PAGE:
Cognitive function in former football players is topic of Omaha Science Café on Feb. 11

Staff Writer
Syracuse Journal-Democrat

Lindy Fields, Ph.D., a clinical neuropsychologist and assistant professor in the department of neurological sciences at the University of Nebraska Medical Center, will discuss cognitive function in former football playersat the Feb. 11 Omaha Science Café at 7 p.m. at the Slowdown, 729 N. 14th St.

Dr. Fields completed her doctoral degree in clinical psychology at Southern Methodist University in Dallas. She completed an internship in neuropsychology and neurorehabilitation at QLI in Omaha, as well as a two-year fellowship in clinical neuropsychology at the University of Texas Southwestern Medical Center.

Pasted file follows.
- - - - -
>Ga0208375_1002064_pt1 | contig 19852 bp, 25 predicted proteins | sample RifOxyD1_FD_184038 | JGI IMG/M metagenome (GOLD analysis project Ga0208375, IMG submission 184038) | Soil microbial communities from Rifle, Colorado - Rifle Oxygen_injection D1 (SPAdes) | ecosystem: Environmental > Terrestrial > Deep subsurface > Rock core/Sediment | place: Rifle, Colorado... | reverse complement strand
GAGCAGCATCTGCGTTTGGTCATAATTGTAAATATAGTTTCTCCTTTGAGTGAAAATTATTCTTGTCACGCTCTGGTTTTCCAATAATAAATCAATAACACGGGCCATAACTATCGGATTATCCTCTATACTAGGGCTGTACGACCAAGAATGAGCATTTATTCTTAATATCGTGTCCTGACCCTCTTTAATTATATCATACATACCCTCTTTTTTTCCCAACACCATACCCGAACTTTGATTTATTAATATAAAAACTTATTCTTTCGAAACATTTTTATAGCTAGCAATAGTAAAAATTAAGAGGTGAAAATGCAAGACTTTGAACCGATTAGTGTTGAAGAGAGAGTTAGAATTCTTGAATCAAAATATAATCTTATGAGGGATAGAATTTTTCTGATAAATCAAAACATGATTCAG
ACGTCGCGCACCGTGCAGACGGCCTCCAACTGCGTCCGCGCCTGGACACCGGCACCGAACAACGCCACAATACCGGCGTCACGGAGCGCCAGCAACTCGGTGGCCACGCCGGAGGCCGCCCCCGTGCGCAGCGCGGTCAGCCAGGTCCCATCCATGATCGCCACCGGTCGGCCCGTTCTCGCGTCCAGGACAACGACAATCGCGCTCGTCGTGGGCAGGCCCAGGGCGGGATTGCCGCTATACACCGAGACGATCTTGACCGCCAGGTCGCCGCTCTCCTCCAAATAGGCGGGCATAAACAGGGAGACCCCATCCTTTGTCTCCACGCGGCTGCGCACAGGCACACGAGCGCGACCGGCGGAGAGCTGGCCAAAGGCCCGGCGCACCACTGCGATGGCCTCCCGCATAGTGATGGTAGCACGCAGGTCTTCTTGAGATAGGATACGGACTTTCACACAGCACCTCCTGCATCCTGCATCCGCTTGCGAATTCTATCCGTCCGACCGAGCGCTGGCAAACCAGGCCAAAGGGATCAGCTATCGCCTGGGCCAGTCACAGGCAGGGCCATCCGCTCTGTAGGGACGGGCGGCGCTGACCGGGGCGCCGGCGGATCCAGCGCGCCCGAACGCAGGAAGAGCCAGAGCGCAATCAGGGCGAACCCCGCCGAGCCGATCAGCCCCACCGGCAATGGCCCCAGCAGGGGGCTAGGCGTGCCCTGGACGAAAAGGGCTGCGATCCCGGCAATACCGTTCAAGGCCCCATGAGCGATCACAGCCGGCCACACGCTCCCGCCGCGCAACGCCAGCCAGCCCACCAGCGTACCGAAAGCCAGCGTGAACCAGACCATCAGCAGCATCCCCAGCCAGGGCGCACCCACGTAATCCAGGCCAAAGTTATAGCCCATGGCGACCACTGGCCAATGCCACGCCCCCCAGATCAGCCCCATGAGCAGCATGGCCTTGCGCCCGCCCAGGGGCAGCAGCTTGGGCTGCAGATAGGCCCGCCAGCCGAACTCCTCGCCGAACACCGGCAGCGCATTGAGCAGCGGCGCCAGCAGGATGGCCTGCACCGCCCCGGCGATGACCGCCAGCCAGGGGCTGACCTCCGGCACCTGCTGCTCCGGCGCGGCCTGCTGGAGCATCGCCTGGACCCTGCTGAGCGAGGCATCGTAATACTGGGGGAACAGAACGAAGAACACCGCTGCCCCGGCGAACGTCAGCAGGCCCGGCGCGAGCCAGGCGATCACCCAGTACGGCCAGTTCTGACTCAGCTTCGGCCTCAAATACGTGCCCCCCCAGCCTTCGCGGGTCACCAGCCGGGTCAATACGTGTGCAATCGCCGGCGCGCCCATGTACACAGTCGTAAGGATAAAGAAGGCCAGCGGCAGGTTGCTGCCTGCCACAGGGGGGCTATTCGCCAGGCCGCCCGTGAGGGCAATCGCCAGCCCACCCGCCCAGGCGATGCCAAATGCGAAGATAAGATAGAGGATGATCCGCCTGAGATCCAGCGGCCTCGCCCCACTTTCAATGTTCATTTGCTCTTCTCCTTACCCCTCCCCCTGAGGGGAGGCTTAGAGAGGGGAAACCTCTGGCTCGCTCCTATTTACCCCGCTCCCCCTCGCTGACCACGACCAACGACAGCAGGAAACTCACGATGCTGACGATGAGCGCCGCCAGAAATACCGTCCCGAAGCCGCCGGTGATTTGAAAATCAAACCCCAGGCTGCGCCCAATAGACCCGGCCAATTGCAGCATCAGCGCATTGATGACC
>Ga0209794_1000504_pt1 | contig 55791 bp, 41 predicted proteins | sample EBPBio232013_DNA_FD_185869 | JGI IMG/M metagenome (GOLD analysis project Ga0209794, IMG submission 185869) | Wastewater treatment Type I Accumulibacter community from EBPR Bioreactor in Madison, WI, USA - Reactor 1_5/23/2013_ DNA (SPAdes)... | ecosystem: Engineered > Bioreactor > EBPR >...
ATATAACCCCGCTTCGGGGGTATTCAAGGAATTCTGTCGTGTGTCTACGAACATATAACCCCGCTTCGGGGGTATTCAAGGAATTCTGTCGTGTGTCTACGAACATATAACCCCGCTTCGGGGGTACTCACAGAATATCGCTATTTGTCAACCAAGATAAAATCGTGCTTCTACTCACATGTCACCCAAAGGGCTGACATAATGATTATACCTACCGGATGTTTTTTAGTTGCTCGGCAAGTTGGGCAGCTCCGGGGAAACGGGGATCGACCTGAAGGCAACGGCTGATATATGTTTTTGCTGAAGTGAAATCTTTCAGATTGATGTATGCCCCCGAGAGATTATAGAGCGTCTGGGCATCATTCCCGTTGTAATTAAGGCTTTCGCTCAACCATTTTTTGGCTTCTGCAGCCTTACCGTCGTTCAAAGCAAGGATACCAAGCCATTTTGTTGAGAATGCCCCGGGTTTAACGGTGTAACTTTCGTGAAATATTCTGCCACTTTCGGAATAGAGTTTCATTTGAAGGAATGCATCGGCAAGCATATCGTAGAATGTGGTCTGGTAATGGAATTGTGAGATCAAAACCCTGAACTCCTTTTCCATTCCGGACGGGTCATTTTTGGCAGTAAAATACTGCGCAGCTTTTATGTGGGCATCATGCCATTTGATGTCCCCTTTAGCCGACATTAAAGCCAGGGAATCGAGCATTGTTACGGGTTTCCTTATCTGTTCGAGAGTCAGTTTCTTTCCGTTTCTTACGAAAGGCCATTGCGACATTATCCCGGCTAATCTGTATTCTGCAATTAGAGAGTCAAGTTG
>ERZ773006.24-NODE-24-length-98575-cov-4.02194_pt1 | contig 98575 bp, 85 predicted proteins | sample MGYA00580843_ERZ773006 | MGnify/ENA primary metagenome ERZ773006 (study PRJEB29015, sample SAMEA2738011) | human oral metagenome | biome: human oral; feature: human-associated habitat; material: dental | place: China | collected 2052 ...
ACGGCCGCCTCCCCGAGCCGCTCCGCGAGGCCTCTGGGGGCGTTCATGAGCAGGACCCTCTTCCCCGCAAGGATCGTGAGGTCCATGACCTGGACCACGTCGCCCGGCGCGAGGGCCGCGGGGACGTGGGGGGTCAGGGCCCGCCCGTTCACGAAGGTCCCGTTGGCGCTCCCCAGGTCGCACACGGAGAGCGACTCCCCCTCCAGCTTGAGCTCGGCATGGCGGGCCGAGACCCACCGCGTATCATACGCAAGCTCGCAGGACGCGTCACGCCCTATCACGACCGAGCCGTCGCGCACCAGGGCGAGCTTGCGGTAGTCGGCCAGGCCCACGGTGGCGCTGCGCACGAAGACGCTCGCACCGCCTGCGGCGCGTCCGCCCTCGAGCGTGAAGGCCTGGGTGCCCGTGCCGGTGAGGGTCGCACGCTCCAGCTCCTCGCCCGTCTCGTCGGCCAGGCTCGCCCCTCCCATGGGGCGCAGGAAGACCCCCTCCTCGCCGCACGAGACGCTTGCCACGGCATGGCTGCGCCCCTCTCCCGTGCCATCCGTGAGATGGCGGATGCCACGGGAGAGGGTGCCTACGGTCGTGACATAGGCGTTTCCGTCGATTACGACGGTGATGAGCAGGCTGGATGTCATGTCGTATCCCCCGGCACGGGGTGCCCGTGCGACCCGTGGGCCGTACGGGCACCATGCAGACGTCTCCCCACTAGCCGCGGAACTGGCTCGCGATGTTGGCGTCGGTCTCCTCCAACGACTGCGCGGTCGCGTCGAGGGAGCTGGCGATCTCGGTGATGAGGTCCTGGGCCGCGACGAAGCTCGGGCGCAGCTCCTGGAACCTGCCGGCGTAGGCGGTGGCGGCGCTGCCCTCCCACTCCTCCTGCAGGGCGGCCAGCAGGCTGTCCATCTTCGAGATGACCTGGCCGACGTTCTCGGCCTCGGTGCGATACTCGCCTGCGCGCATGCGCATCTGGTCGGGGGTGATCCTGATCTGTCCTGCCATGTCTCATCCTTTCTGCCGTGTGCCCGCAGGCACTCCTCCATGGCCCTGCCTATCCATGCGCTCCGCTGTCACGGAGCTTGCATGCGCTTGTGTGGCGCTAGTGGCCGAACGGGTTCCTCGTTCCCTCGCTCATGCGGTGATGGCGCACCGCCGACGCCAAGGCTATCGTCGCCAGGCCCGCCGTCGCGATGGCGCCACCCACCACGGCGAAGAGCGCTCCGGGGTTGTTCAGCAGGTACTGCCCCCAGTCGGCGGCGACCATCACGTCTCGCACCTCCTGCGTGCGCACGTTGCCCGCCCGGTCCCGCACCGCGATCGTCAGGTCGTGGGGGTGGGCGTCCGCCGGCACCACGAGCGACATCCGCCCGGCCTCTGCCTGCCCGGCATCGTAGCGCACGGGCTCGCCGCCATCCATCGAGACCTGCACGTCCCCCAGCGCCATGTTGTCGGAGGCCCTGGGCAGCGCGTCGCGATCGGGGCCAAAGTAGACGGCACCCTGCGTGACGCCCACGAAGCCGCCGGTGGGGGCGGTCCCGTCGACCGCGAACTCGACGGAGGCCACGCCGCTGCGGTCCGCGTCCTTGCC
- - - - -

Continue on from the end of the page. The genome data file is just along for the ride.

Her primary areas of clinical and research interests include sports-related concussion, traumatic brain injury, memory, aging and dementia.

For several years, Dr. Fields was involved in clinical research at the Center for Brain Health – Institute for Athletes, affiliated with University of Texas at Dallas. Much of her research has focused on neuropsychological functioning in former NFL players, as well as cognitive functioning in current athletes.

Clinically, she has been involved with baseline testing for professional athletes, as well as in evaluation and management of concussion in adolescents and adults in an interdisciplinary sports medicine clinic and outpatient neuropsychology clinic settings.

Science Cafés involve a face-to-face conversation with a scientist about current science topics. They are open to everyone (21 and older) and take place in casual settings like pubs and coffeehouses. Each meeting is organized around an interesting topic of conversation. A scientist gives a brief presentation followed by a Q-and-A period.

Pizza will be provided for the first 50 people. For more information about Science Cafes, go to